“How, I ask, can you consistently admire both Diogenes and Daedalus? Which of these two seems to you a wise man - the one who devised the saw, or the one who, on seeing a boy drink water from the hollow of his hand, forthwith took his cup from his wallet and broke it, upbraiding himself with these words: "Fool that I am, to have been carrying superfluous baggage all this time!" and then curled himself up in his tub and lay down to sleep?[n 1]” — Seneca, Epistles, xc. 14
“I must be worsted in a contest of benefits with Socrates, or with Diogenes, who walked naked through the treasures of Macedonia, treading the king's wealth under his feet. In good sooth, he must then rightly have seemed, both to himself and to all others whose eyes were keen enough to perceive the real truth, to be superior even to him at whose feet all the world lay. He was far more powerful, far richer even than Alexander, who then possessed everything; for there was more that Diogenes could refuse to receive than that Alexander was able to give.” — Seneca, On Benefits, v. 4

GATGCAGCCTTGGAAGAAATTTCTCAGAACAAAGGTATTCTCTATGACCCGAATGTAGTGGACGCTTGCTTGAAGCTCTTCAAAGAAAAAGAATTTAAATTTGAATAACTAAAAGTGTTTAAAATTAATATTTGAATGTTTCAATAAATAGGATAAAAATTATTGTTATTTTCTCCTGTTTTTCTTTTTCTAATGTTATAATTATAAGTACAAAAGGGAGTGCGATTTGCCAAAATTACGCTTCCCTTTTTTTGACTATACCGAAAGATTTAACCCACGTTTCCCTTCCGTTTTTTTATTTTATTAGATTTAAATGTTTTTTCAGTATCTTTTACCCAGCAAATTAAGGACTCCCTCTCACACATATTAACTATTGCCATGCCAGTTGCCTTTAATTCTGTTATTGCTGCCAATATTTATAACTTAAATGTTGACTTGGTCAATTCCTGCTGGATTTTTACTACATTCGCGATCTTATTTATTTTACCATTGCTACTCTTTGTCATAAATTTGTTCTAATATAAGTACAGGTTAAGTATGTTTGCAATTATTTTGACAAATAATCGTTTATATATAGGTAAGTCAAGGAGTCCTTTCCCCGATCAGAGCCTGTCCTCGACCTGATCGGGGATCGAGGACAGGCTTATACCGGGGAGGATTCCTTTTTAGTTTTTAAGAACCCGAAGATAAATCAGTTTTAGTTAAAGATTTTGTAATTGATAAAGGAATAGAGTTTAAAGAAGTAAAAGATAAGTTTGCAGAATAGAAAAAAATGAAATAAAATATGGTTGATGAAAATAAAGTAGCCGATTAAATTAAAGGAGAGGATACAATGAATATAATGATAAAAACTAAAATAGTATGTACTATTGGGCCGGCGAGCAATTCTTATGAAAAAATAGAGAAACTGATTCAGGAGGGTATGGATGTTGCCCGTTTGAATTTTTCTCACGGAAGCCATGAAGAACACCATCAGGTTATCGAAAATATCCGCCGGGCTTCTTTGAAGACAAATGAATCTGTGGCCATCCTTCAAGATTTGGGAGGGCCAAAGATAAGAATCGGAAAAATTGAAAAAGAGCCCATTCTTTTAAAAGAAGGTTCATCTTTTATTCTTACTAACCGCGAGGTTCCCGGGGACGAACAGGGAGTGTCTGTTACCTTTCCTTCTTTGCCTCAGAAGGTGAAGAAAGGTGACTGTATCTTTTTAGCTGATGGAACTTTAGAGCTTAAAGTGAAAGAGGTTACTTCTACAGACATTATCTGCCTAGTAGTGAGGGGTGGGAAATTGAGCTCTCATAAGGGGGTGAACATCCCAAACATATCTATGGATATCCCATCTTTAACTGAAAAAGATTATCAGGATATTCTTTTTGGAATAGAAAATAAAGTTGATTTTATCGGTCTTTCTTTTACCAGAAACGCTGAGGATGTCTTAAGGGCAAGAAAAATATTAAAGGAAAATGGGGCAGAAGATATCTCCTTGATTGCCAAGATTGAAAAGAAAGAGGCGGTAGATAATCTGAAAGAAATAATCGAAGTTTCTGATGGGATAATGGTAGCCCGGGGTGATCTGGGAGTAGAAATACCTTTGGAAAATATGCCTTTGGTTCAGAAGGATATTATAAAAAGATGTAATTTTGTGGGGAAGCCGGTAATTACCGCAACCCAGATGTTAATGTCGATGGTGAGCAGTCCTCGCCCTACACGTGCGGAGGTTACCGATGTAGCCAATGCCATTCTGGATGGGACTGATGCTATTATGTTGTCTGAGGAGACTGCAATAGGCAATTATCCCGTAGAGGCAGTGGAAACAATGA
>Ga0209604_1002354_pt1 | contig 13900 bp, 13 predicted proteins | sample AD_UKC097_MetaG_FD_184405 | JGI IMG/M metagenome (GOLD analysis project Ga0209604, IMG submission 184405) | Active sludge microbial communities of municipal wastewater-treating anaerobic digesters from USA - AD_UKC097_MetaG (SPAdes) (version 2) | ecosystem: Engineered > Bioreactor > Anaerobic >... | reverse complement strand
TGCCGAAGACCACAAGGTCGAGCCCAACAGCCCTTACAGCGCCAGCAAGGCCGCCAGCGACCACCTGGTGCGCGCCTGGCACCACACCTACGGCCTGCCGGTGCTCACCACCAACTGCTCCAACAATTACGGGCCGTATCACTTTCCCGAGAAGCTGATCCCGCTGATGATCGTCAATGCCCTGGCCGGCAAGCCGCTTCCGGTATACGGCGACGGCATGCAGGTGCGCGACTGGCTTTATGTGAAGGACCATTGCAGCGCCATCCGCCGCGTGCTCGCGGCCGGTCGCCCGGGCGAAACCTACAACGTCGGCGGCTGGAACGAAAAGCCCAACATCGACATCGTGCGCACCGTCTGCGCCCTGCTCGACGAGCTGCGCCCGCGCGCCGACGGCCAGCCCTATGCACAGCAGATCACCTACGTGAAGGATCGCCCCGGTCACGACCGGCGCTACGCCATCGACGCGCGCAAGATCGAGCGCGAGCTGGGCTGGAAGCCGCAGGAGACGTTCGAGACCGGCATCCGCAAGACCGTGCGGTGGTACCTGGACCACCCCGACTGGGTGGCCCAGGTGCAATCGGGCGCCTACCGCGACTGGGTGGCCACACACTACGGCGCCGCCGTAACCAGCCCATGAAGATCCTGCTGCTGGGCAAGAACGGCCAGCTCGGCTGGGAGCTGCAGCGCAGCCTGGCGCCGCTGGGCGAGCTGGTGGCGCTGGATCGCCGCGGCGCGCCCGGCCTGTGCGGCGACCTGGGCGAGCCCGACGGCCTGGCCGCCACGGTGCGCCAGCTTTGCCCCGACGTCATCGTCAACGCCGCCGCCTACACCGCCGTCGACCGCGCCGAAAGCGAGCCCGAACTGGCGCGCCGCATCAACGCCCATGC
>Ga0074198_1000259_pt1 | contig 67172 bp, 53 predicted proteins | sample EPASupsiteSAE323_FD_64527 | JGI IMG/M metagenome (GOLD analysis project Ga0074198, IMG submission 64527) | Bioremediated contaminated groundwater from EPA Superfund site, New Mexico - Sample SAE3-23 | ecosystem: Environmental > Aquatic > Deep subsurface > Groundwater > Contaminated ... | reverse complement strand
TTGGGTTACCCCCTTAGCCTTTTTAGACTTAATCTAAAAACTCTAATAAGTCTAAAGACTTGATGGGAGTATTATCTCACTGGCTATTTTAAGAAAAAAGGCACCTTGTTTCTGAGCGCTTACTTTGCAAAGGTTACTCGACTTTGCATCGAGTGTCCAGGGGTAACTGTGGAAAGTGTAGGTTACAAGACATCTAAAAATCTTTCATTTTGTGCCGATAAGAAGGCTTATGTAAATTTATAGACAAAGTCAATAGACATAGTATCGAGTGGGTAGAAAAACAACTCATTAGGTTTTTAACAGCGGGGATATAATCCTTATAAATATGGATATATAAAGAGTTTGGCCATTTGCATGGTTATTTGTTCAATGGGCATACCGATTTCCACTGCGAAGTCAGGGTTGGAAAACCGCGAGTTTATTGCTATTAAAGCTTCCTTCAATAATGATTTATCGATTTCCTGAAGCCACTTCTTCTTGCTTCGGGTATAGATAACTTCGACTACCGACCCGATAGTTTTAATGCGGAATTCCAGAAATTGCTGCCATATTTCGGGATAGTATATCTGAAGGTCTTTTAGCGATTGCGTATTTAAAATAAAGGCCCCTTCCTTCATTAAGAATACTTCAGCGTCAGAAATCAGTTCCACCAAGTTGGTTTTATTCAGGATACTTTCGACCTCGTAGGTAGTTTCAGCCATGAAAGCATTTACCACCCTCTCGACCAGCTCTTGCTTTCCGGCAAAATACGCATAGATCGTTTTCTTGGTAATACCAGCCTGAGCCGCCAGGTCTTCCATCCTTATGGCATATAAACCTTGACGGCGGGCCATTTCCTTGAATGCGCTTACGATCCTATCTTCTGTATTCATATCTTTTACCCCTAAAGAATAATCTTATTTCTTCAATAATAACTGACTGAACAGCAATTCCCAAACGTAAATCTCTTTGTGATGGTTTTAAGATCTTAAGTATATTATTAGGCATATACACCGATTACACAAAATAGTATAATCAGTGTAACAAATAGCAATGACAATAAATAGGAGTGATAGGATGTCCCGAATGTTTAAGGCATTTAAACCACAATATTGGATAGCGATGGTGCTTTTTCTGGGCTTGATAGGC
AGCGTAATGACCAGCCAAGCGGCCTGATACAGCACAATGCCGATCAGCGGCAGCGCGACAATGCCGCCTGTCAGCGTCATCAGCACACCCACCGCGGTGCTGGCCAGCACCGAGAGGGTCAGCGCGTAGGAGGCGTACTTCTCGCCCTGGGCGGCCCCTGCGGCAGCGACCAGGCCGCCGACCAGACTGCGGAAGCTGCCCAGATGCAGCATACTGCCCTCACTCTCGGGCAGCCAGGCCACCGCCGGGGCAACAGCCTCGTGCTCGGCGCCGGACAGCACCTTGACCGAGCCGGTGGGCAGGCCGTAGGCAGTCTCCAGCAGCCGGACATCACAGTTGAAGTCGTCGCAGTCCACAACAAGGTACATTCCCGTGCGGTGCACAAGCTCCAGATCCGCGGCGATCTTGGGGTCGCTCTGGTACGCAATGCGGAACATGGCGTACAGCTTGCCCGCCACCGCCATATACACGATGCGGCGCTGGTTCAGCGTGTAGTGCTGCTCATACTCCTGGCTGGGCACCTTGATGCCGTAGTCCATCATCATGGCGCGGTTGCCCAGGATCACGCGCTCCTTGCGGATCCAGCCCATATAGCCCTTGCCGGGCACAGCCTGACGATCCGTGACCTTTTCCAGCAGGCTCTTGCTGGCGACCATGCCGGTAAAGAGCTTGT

“Diogenes, by whom Alexander was certainly surpassed; for was he not surpassed on the day when, swelling as he was beyond the limits of merely human pride, he beheld one to whom he could give nothing, from whom he could take nothing?” — Seneca, On Benefits, v. 6
“But the only slave Diogenes had ran away from him once, and, when he was pointed out to him, he did not think it worth while to fetch him back. "It would be a shame," he said, "if Diogenes is not able to live without Manes, when Manes is able to live without Diogenes."[n 2]” — Seneca, On Tranquility of Mind, 8.